Lines and Their Uses in Orthographic Projection

A presentation by professor Romel Cipriani

Lines and Their Uses in Orthographic Projection

Family of Lines

Family of Lines

Object Line: Object lines are thick, solid lines that outline all surfaces visible to the eye

Hidden Lines: Hidden or invisible lines, consist of short evenly spaced dashes, outline hidden or invisible surfaces.

Center Line: Centerlines consist of alternating long and short evenly spaced dashes, with a long dash at each end and short   dashes at point of intersection.

Phantom Lines: Phantom lines are thin lines used to indicate alternate position of the parts of an object, repeated detail, or the   location of absent parts.

Dimension Lines: Dimension lines are short, solid lines that indicate the distance between two point on a drawing.  They terminate   with arrowheads at each end, and are broken to insert dimension.

Extension Lines: Extension lines are short, solid lines used to show the limits   of dimensions.  They may be placed inside or outside the   outside the outline of an object. They extend from an outline or surface, but do not touch it

Leaders: Leaders or leader lines indicate the part or area of a drawing to which a number, note, or other reference applies.  They are thin, solid lines and usually terminate in a single arrowhead.

Break Line:  Brake lines indicate that a part is broken out or removed either to (1) show more clearly the part or parts that lie directly   below the broken out part (2) to reduce the size of the drawing of a long part having uniform cross section so tat it   can be shown on a smaller sheet.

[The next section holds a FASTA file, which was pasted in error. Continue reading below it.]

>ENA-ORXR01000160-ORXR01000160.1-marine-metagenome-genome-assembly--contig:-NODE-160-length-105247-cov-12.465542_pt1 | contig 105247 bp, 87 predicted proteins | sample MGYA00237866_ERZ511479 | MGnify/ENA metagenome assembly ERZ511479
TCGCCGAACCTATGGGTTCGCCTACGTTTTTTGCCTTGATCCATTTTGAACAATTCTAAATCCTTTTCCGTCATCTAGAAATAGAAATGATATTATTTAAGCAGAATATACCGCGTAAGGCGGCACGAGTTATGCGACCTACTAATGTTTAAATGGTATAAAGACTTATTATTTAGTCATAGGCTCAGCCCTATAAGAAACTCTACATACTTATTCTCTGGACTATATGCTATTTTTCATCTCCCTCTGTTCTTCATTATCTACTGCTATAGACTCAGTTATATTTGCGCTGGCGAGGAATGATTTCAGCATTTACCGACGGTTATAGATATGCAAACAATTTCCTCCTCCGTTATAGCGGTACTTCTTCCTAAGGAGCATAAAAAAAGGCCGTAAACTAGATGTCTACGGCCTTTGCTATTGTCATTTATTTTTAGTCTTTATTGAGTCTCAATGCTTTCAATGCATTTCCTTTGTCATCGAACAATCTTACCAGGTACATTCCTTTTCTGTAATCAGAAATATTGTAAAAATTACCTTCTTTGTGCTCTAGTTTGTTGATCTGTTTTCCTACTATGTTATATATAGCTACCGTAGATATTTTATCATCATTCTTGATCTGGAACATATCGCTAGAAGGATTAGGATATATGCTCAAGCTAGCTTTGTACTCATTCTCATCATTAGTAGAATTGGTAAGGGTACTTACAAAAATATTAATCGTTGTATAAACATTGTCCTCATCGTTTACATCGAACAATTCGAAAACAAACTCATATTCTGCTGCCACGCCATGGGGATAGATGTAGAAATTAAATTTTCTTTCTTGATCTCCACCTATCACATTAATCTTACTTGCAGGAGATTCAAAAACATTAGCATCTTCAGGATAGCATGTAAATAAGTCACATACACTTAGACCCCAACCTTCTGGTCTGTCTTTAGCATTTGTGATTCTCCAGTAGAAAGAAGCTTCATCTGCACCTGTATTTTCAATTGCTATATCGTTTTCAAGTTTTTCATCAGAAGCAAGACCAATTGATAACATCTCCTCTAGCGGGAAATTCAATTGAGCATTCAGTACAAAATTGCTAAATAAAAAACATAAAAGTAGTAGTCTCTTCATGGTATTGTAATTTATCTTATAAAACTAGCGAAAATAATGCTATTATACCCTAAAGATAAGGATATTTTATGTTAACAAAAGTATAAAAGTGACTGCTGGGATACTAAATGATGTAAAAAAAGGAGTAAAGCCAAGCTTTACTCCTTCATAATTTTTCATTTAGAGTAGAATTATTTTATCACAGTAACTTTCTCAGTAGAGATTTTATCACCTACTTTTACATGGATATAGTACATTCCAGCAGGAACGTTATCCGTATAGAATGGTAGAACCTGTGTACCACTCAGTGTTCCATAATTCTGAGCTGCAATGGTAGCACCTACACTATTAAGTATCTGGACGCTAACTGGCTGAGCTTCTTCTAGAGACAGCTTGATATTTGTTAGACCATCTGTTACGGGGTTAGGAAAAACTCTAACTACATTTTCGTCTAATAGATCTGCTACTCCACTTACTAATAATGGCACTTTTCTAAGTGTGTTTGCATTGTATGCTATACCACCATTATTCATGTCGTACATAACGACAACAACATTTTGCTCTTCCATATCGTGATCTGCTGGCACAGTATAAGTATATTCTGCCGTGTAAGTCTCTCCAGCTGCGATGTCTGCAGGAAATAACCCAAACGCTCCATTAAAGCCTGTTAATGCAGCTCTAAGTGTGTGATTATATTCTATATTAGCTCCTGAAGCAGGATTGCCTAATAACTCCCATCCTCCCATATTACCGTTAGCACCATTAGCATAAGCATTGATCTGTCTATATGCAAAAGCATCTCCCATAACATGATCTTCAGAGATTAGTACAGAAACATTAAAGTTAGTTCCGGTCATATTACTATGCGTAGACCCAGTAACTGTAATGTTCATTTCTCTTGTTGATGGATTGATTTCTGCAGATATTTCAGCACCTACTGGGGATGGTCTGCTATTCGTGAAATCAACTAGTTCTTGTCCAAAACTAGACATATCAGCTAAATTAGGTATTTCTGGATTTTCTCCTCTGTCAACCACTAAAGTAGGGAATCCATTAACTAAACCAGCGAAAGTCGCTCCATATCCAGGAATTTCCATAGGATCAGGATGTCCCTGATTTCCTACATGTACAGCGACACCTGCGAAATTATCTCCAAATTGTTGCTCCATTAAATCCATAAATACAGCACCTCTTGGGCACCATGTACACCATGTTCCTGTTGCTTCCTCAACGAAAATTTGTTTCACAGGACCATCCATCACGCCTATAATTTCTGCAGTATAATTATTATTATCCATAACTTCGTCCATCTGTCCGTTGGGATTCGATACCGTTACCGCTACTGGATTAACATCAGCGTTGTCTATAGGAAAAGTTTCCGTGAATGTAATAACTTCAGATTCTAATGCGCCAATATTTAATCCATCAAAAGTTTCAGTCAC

Section Lines: Section lines or crosshatch lines distinguish between two separate parts that meet a given point.  Having said this, section lines are used to depict a particular type of material. In assembly drawings, where many kinds of material may be used, individual parts may be crosshatched with the symbol for a particular material.

Cutting Plane Line: a cutting plane line consists of a heavy dash followed   by two shorter dashes.  At each end, it has a short   line at right angles to the cutting plane line terminating with arrowheads pointing in the direction from which the cut surface is viewed.

Section Lines

Section Lines

External and Internal Threads

External and Internal Threads

2 Responses to Lines and Their Uses in Orthographic Projection

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